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question-answered Fake sale by domainers

NameSilo
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One thing always bothers me. Do you guys think that some people in domain industry post fake sales? Because sometime I think people post fake sales just to make a name for themselves. Just so people start noticing them which will in turn help in doing real sales?
I think if you are a famous domainer then people are more likely to buy from you. They will think that the feces you are giving is actually gold.
What is your take on this?
 
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jhm

Top Contributor
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9,504
The old saying "fake it till you make it". Those experienced know bs when they see it. It shouldn't concern you if people want to pretend...let them. They're only kidding themselves
 
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Well, the bar to be a "domainer" is so low there are going to be bad actors.

Have people posted fake sales in the past? That is about as close to 100% as you can get.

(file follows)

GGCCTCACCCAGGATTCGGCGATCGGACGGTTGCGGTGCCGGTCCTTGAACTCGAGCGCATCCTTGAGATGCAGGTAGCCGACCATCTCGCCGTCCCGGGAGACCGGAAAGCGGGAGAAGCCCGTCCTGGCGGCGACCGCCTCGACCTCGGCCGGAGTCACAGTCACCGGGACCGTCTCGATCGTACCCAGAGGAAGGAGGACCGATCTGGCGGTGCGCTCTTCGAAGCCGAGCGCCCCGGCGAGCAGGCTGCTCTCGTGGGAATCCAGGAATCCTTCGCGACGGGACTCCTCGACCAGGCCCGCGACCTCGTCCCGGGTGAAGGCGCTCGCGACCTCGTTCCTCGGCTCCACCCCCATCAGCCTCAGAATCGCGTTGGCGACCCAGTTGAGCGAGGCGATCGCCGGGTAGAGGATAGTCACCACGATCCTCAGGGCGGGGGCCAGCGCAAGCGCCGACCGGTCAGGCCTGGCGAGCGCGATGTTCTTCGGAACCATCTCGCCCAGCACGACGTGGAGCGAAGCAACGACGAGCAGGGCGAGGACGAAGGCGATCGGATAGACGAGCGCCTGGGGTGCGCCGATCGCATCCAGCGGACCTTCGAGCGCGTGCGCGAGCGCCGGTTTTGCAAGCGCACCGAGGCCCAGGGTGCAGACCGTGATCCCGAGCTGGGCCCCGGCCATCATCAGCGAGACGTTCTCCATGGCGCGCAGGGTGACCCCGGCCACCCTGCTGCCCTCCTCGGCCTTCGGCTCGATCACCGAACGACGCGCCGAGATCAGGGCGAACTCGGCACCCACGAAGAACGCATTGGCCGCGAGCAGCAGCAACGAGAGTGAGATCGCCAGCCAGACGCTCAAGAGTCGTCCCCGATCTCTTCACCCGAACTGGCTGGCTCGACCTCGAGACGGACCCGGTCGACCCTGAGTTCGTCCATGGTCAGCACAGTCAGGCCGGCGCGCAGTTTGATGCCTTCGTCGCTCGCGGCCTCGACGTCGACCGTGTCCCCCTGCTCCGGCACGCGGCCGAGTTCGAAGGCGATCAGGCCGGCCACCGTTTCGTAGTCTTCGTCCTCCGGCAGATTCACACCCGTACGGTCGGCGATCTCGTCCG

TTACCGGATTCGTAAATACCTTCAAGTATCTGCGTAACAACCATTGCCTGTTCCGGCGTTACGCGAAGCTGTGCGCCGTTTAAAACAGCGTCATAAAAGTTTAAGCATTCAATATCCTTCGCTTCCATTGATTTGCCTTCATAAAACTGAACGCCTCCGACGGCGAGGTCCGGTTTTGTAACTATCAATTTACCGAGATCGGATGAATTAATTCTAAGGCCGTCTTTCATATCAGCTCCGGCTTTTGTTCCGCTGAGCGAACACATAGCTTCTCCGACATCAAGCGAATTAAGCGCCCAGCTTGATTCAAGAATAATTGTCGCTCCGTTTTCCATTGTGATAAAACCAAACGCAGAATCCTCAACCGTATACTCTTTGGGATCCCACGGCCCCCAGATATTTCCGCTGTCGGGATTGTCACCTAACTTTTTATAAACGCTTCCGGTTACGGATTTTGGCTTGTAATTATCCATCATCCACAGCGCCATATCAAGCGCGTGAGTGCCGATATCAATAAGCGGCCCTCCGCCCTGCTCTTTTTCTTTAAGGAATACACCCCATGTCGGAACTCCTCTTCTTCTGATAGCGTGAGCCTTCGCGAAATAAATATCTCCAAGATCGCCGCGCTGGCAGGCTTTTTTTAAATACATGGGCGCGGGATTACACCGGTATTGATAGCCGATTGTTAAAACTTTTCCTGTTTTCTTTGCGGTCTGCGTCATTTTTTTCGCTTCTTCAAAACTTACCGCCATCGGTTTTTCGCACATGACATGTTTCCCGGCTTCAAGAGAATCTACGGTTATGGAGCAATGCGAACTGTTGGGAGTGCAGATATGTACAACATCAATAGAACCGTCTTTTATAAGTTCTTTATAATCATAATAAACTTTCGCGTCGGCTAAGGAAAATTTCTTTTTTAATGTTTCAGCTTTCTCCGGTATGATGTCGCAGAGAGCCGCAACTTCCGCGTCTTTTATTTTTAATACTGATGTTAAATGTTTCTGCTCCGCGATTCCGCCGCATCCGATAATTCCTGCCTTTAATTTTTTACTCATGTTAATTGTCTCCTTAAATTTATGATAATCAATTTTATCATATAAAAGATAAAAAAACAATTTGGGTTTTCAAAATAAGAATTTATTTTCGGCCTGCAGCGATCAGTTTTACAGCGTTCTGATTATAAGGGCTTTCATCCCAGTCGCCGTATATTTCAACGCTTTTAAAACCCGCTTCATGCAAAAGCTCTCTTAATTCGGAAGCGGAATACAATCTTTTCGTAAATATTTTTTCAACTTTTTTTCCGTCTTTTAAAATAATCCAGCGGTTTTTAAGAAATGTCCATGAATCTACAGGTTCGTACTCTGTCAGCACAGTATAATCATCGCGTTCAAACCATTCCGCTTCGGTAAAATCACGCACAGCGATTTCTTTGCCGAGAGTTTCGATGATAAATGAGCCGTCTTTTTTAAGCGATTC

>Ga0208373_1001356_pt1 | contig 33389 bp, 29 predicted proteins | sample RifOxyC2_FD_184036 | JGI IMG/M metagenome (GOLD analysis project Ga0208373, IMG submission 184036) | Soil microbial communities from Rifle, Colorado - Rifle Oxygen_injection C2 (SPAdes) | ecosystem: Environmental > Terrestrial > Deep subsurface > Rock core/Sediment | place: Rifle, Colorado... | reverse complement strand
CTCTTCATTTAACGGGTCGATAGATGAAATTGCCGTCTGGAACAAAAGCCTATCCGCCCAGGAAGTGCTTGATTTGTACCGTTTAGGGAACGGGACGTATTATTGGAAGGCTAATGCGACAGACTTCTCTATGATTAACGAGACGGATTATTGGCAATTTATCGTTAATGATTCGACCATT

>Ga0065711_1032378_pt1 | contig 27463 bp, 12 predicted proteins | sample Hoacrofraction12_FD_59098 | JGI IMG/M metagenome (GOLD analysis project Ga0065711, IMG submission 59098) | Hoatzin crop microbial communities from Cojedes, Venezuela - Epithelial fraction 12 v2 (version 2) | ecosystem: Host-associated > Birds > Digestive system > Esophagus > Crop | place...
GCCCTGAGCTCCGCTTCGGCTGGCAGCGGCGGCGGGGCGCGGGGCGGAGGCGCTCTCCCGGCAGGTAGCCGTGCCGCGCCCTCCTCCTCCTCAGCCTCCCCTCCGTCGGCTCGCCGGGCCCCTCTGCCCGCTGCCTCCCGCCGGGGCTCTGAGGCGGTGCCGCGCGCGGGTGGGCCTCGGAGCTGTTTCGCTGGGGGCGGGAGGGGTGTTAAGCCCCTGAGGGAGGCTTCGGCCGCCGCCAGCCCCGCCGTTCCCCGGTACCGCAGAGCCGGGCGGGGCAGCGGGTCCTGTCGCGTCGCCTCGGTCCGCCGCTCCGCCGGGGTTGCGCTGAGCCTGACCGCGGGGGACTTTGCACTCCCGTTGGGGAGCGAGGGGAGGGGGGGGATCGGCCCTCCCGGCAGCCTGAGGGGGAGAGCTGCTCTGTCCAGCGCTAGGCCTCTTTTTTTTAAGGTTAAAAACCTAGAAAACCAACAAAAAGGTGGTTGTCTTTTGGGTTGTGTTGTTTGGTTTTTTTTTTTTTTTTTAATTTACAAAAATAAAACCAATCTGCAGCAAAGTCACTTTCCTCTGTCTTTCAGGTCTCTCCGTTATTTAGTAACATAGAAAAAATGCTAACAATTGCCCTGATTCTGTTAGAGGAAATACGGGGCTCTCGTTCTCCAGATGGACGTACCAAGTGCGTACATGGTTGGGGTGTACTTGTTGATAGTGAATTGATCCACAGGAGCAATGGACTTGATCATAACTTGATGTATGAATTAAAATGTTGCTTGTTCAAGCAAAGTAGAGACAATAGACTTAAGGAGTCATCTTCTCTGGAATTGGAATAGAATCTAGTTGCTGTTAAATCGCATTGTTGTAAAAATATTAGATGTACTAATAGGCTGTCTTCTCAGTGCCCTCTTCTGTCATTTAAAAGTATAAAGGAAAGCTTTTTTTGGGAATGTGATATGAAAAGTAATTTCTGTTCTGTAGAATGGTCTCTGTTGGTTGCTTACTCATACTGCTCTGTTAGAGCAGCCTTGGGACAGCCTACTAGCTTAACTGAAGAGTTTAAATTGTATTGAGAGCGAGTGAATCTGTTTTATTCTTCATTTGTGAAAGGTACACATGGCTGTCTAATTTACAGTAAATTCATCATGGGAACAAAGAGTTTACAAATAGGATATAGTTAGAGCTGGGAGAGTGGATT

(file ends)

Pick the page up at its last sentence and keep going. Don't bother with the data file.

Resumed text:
There is lots of fake BS in every field; many fake it until you make it people exist.

I take all reported sales be in domains, art, collectibles, NFT, etc. with a grain of salt.

Brad
 
Impact
9,529
Only "Nobody" want to be "Somebody".
People know who you are so there is no need to show off.
This happen everywhere not just in Domaining business.
Everything is about "ME".
 

Domainication

Top Contributor
Impact
839
Sadly it happens very often (on twitter).

Want an example?

1657220968326.png


Huh, an xyz for $84,000? Possible as we all know about Swethas success stories, but...
At an closer look that user owns domains like b/u/y/f/l/a/t or m/e/t/a/1/1/1 dot xyz. Newly registered.
Close to a $xx,xxx value? nooo way. lol... But 74 likes at that post. A lot people see a reported (fake) sale and like.